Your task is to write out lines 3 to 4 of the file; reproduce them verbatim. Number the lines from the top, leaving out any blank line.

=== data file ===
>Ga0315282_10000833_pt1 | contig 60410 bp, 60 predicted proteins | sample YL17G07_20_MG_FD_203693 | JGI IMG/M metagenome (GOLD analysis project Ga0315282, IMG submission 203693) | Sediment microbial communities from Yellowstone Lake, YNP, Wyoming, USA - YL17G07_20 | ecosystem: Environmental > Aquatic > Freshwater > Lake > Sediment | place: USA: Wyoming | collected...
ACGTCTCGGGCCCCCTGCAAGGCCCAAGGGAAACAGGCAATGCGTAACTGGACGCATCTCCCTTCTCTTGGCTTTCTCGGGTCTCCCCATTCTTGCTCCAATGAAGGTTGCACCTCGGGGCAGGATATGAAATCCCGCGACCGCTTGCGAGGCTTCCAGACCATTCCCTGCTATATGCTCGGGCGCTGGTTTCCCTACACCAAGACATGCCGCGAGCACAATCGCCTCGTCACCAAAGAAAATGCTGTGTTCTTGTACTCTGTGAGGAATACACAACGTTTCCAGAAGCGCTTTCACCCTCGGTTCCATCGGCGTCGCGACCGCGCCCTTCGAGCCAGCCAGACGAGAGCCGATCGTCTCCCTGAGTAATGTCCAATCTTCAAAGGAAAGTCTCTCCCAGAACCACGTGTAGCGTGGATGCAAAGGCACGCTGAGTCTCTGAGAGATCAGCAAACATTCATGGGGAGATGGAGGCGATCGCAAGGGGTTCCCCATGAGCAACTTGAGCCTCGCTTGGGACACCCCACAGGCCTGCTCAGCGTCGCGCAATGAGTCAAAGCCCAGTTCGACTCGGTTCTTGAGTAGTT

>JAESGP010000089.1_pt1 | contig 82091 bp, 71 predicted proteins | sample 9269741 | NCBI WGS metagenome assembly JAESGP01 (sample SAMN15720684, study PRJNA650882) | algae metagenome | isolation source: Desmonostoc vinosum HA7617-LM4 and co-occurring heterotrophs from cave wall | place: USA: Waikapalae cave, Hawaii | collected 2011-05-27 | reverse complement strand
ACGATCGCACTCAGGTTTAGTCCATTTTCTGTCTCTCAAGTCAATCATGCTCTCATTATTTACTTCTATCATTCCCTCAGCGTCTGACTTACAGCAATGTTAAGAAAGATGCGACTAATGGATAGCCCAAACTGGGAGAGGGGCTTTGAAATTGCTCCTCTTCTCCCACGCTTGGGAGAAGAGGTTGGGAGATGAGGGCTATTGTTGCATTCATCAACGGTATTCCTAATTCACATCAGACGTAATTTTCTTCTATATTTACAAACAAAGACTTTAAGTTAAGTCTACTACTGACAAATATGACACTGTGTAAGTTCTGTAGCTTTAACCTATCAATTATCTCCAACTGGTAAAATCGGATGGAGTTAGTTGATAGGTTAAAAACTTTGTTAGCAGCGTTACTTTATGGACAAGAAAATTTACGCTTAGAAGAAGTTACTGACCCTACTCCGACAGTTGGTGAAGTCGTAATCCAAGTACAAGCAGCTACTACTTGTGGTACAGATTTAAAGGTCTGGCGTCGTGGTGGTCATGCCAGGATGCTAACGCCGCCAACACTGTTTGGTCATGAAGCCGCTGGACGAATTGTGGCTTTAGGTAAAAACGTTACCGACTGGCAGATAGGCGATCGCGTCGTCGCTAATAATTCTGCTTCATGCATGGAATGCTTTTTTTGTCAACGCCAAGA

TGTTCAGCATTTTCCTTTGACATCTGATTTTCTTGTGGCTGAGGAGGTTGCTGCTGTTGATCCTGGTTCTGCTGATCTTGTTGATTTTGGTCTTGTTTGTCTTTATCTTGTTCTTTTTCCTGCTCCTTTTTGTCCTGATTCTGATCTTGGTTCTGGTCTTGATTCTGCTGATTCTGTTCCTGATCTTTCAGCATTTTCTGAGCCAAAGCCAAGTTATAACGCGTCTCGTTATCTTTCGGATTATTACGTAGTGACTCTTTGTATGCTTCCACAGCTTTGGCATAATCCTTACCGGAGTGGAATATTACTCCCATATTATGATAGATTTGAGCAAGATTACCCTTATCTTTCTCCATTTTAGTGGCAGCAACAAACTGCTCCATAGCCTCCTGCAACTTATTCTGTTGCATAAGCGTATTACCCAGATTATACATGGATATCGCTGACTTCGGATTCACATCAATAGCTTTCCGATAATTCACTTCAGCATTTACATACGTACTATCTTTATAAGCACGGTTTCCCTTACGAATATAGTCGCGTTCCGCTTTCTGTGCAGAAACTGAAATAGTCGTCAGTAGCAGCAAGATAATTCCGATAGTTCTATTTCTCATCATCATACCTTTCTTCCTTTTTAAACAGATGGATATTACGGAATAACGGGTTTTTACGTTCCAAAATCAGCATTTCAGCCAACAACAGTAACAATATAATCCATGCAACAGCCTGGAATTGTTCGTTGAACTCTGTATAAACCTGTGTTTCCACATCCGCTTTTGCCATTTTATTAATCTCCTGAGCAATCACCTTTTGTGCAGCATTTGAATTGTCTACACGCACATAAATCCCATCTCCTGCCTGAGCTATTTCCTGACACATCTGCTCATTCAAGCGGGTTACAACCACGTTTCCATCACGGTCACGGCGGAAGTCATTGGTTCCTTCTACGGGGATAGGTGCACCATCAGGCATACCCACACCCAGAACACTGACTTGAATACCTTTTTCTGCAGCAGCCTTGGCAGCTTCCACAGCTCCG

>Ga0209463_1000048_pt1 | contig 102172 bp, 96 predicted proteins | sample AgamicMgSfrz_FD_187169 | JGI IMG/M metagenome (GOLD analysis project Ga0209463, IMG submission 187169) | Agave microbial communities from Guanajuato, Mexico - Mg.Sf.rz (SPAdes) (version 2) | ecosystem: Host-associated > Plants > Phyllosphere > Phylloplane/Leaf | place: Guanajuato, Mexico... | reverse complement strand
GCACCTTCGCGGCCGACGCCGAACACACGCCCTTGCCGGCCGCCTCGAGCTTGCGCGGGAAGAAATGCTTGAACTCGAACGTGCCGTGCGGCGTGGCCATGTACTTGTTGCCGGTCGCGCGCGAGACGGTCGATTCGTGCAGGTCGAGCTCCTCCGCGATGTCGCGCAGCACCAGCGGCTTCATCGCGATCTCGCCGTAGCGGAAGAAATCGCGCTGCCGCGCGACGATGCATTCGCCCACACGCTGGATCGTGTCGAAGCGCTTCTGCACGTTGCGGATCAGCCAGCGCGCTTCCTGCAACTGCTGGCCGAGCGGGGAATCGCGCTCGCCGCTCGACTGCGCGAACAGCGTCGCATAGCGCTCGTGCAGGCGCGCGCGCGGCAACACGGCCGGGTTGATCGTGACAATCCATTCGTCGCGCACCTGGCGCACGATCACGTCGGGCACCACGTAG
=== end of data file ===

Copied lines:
>JAESGP010000089.1_pt1 | contig 82091 bp, 71 predicted proteins | sample 9269741 | NCBI WGS metagenome assembly JAESGP01 (sample SAMN15720684, study PRJNA650882) | algae metagenome | isolation source: Desmonostoc vinosum HA7617-LM4 and co-occurring heterotrophs from cave wall | place: USA: Waikapalae cave, Hawaii | collected 2011-05-27 | reverse complement strand
ACGATCGCACTCAGGTTTAGTCCATTTTCTGTCTCTCAAGTCAATCATGCTCTCATTATTTACTTCTATCATTCCCTCAGCGTCTGACTTACAGCAATGTTAAGAAAGATGCGACTAATGGATAGCCCAAACTGGGAGAGGGGCTTTGAAATTGCTCCTCTTCTCCCACGCTTGGGAGAAGAGGTTGGGAGATGAGGGCTATTGTTGCATTCATCAACGGTATTCCTAATTCACATCAGACGTAATTTTCTTCTATATTTACAAACAAAGACTTTAAGTTAAGTCTACTACTGACAAATATGACACTGTGTAAGTTCTGTAGCTTTAACCTATCAATTATCTCCAACTGGTAAAATCGGATGGAGTTAGTTGATAGGTTAAAAACTTTGTTAGCAGCGTTACTTTATGGACAAGAAAATTTACGCTTAGAAGAAGTTACTGACCCTACTCCGACAGTTGGTGAAGTCGTAATCCAAGTACAAGCAGCTACTACTTGTGGTACAGATTTAAAGGTCTGGCGTCGTGGTGGTCATGCCAGGATGCTAACGCCGCCAACACTGTTTGGTCATGAAGCCGCTGGACGAATTGTGGCTTTAGGTAAAAACGTTACCGACTGGCAGATAGGCGATCGCGTCGTCGCTAATAATTCTGCTTCATGCATGGAATGCTTTTTTTGTCAACGCCAAGA